24-hour ambulatory home blood pressure monitoring 

Ambulatory Blood Pressure Monitoring (ABPM) is where you wear a small blood pressure monitor around your waist to measure your blood pressure over the course of a normal day. It’s more accurate than a one-off measurement in clinic, where your blood pressure could be raised due to the stress of being in clinic (white coat syndrome).

The monitor will be fitted either in hospital or at your GP surgery. It will be attached to a belt which you wear around your waist, and is connected to a cuff around your arm. It takes readings every 15-30 minutes while you go about your daily life, and every hour or two while you sleep. It works in much the same way a regular monitor, inflating the cuff and taking readings as it deflates.

This type of monitoring can also be used once you are taking medications, if you need them, to see how well they’re working. 

Getting the most out of 24-hour monitoring
The following will help your doctor get a good idea of what your blood pressure is really like, your doctor or nurse will also give you any instructions you need.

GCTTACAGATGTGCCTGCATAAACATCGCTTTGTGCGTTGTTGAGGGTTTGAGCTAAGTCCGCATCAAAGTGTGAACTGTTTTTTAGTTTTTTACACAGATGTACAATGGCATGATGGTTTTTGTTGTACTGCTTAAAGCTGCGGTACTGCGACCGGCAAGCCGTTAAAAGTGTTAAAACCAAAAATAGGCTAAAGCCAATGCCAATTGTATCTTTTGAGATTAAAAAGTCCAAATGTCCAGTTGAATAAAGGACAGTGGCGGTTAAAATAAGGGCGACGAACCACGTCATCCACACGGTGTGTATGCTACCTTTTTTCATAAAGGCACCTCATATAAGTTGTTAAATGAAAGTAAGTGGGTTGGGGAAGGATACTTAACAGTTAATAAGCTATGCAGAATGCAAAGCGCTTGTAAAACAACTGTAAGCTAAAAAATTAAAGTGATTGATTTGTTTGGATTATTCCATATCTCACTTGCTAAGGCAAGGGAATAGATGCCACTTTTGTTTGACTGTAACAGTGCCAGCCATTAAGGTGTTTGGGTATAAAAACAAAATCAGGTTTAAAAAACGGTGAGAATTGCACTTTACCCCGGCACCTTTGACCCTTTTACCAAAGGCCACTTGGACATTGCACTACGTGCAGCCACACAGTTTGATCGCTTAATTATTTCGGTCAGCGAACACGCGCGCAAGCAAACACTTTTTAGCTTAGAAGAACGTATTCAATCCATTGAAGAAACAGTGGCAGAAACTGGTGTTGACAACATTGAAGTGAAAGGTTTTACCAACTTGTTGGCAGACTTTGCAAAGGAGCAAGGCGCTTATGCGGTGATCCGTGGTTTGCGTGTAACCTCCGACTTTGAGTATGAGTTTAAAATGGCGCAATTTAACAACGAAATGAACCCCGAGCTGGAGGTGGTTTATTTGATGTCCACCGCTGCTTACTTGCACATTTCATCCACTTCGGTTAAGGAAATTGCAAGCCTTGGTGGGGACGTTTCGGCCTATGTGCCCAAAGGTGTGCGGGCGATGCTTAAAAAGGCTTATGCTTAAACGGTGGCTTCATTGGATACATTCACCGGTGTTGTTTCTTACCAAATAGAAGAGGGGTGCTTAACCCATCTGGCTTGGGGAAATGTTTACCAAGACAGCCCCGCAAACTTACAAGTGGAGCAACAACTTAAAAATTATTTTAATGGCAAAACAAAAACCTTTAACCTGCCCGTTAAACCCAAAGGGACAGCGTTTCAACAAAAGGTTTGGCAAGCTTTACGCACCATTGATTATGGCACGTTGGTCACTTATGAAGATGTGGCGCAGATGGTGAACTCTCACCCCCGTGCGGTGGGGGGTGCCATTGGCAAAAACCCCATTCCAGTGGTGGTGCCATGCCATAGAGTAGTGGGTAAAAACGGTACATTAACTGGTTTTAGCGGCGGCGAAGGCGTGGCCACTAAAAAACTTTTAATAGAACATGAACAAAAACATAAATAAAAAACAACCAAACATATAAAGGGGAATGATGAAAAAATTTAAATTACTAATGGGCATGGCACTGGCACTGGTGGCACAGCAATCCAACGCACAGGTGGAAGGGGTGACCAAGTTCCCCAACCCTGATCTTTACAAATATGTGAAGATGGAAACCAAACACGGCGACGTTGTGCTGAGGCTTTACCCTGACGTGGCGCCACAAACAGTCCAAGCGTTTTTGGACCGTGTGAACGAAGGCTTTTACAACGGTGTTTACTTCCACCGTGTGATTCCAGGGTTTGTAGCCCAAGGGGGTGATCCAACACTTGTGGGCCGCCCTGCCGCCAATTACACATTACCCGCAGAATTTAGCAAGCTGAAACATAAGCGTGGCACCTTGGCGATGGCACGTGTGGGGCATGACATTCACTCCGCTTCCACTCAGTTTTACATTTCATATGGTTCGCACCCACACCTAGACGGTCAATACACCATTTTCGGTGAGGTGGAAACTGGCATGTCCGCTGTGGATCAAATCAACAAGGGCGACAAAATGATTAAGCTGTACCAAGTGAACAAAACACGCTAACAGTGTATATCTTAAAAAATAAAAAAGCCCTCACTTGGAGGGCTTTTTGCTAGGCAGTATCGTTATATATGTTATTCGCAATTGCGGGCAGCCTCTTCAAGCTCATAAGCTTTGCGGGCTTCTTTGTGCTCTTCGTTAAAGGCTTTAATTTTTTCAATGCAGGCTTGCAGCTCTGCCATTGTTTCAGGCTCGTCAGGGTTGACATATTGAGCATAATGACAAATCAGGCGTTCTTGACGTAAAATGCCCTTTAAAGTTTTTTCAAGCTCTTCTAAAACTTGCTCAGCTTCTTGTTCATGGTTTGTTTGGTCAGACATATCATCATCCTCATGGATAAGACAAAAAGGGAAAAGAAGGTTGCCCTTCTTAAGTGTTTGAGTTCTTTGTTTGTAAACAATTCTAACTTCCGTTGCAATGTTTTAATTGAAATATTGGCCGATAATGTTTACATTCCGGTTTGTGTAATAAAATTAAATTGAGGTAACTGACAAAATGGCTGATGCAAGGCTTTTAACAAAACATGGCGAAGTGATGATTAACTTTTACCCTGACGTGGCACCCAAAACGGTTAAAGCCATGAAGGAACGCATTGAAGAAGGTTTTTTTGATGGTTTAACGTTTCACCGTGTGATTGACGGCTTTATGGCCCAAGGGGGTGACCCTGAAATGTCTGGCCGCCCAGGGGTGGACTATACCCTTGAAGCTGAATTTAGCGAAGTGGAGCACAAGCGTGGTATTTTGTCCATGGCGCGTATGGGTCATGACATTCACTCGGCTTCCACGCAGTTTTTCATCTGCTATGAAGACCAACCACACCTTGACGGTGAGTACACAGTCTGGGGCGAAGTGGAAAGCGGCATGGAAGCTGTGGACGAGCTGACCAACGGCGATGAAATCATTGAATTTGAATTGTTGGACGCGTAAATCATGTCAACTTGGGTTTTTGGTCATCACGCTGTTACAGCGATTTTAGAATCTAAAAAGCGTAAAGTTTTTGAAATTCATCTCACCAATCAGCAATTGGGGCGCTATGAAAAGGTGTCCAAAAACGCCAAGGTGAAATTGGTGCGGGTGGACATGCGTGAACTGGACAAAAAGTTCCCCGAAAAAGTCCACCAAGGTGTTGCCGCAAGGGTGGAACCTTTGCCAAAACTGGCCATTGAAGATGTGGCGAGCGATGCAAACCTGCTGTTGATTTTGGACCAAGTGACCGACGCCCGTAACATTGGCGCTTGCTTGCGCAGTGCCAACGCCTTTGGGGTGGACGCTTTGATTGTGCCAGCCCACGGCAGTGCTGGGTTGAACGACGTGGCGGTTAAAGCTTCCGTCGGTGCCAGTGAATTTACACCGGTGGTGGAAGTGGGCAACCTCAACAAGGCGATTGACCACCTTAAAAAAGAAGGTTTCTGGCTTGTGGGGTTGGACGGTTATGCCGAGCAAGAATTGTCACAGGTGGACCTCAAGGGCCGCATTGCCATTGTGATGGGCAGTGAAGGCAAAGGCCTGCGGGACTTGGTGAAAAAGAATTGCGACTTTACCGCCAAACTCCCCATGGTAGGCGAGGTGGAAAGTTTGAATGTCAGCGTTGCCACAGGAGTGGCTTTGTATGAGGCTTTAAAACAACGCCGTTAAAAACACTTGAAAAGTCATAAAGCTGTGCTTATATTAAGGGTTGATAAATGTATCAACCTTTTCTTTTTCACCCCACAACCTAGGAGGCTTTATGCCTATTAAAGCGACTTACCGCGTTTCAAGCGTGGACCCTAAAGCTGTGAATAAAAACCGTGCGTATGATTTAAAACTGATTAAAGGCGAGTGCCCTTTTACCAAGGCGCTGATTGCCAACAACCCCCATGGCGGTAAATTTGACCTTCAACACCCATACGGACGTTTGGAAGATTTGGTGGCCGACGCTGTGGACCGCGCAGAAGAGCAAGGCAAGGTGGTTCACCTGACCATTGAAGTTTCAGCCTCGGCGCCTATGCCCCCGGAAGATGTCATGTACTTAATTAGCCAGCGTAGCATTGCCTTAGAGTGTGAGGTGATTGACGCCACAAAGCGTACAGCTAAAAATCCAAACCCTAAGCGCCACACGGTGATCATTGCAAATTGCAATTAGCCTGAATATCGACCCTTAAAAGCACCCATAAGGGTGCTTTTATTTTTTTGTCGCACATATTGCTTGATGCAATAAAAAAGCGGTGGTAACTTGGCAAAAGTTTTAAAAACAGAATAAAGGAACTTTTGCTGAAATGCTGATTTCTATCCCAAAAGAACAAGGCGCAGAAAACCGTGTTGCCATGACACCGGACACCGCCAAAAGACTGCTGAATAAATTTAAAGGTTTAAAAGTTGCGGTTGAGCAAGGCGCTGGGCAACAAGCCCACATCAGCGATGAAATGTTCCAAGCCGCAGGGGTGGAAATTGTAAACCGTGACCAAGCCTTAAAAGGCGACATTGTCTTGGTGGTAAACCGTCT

• Choose a normal day. The idea is to measure your blood pressure over a normal day, so you don’t need to do anything differently. The only exceptions are you should avoid getting the monitor wet, driving and vigorous exercise.
  • Avoid swimming or having a bath or shower. The monitor will be damaged if it gets wet. If you need to have a bath or shower, remove the monitor and put it on again as it was before.
  • Avoid driving. If you need to drive, switch the monitor off before starting your journey and back on when you arrive.
  • Avoid vigorous exercise. Limit exercise to brisk walking so you don’t have lots of high readings.
  • Wear a loose top. This will be more comfortable and allow the cuff to inflate and deflate.
  • Don’t let the tube get twisted. The monitor won’t work properly if the tube connecting it to your arm cuff is bent, twisted or has a kink in it.
  • Sit down when you hear the beep. The monitor will beep before it takes a reading. When you hear the beep, sit down if possible and keep still and quiet while the reading is taken. Support your arm on a table or the back of a chair, with the cuff at the same level as your heart. If you’re standing, support the arm being measured with your other arm.